Some more food for thought - gender @ UNFCCC
With my first input in this discussion, I’d like to focus on gender in the UNFCCC process. In the fundamental documents, the Convention and the Kyoto Protocol, gender has been absent, and it took until 2001 to raise the issue and adopt a COP decision on gender balance in UNFCCC bodies, and until 2012 to adopt a more comprehensive decision on gender which involves also actions to promote gender-sensitive policies, including gender as an agenda item at COPs. In 2014, a work programme on gender was adopted to ”Advance gender balance, promote gender sensitivity in developing and implementing climate policy, and achieve gender-responsive climate policy in all relevant activities under the Convention”. Moreover, several in-sessional workshops on gender have been held.
The relevance of gender is widely acknowledged in issues related to vulnerability and adaptation, to some degree in finance, technology and capacity building, but not in mitigation, except from REDD (Reducing emissions from deforestation and forest degradation). These limitations are also reflected in the Paris Agreement, which lacks of full consideration of gender and human rights issues. Some Parties, including European governments, were in favor of stronger language on these issues, but haven’t insisted on keeping it in the text and rather traded them off for other issues.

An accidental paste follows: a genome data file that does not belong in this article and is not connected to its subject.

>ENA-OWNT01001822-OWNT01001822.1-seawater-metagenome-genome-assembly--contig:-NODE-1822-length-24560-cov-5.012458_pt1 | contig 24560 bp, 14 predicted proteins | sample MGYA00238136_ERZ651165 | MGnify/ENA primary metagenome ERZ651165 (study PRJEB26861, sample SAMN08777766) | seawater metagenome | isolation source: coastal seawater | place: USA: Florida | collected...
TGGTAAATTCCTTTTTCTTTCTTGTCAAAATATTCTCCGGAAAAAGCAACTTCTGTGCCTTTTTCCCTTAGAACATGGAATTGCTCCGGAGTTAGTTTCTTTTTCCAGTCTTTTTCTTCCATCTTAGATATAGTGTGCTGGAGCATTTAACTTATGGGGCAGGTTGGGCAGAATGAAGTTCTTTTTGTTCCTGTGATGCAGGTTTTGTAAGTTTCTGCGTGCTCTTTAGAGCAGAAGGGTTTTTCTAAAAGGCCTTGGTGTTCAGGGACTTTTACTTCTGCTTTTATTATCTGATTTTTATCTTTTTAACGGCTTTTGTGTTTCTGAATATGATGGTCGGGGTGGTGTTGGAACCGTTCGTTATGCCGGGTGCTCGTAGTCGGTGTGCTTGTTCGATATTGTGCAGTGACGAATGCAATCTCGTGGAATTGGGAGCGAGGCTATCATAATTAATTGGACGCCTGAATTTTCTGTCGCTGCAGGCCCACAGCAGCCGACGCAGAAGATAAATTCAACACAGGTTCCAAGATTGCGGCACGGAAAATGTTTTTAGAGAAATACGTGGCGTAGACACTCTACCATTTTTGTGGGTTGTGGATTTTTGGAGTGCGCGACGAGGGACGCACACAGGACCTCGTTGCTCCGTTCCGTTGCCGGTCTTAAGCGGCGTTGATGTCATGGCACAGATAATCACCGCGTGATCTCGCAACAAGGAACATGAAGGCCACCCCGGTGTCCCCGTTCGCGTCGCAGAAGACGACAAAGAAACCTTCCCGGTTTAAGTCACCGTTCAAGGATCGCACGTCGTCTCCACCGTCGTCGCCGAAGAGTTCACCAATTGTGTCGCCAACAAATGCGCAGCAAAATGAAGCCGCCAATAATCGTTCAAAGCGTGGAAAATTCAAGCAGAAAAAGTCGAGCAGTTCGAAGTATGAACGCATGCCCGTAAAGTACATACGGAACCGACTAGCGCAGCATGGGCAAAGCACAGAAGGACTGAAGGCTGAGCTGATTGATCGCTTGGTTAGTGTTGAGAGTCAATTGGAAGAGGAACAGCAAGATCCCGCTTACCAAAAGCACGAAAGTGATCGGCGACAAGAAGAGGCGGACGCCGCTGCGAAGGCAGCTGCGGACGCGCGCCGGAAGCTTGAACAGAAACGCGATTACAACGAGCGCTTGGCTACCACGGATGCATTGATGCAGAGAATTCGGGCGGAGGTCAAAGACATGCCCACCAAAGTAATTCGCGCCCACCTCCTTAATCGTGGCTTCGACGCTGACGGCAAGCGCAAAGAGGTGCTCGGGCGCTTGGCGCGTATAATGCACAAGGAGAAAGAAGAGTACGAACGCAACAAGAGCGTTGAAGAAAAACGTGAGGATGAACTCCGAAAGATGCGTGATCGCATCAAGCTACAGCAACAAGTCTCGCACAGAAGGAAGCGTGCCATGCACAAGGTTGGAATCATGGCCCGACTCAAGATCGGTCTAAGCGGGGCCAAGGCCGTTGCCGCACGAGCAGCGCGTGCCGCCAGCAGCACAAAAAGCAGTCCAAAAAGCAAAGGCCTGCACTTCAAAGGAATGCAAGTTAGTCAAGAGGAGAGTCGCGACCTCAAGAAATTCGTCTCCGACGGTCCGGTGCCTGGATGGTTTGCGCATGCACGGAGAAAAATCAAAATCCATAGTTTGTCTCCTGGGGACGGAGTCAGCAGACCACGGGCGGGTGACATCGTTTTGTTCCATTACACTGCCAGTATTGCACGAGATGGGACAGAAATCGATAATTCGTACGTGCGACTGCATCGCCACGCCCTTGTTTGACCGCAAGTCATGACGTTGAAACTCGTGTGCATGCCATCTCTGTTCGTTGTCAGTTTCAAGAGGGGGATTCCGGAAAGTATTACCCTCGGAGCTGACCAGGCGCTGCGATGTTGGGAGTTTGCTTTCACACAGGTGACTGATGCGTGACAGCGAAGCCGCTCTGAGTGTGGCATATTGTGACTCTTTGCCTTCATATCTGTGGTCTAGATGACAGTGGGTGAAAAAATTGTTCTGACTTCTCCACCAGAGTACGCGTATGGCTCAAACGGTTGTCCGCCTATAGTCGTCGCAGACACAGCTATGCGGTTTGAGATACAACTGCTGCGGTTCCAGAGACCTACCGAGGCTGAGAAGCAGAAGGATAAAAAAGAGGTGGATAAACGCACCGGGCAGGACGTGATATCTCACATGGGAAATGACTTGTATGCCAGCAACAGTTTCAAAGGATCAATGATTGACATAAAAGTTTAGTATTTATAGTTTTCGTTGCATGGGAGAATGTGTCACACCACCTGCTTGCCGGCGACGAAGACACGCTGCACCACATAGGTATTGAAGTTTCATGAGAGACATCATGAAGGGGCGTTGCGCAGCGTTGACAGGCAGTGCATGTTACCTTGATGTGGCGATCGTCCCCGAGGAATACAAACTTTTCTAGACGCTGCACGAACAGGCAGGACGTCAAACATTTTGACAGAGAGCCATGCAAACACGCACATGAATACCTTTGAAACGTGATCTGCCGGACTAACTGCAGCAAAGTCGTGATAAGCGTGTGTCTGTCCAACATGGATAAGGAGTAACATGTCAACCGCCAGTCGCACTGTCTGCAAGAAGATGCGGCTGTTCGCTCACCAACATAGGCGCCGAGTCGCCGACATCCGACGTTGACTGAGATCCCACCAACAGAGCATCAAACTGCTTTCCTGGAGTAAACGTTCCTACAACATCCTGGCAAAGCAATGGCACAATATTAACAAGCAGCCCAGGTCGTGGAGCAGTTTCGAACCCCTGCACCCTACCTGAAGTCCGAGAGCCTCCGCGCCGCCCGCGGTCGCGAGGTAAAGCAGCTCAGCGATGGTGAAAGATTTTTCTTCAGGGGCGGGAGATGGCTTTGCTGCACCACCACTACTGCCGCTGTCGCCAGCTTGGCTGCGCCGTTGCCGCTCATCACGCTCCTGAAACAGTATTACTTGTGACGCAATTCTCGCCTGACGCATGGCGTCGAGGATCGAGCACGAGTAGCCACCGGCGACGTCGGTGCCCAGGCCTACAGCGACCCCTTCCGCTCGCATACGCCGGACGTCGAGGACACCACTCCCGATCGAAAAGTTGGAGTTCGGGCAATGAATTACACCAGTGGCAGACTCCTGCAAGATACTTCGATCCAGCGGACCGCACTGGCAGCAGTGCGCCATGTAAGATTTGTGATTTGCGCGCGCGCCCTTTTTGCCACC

From my point of view, the main constraints in the UNFCCC debate on gender are:
- Often gender is understood as pursuing only gender balance, neglecting the need to integrate gender into the content
- It is not fully acknowledged that gender is relevant for mitigation of climate change, as well, in terms of carbon footprints, needs, preferences, capacities etc.
- Gender is often seen as an issue that is relevant only for developing countries.
- Definitions of the terms “gender-sensitive”, “gender-responsive” and “gender-transformative” in relation to climate policy are still not clear, in particular what they might mean in practice.
Therefore, my main question to you is: How can researchers contribute to fill these gaps?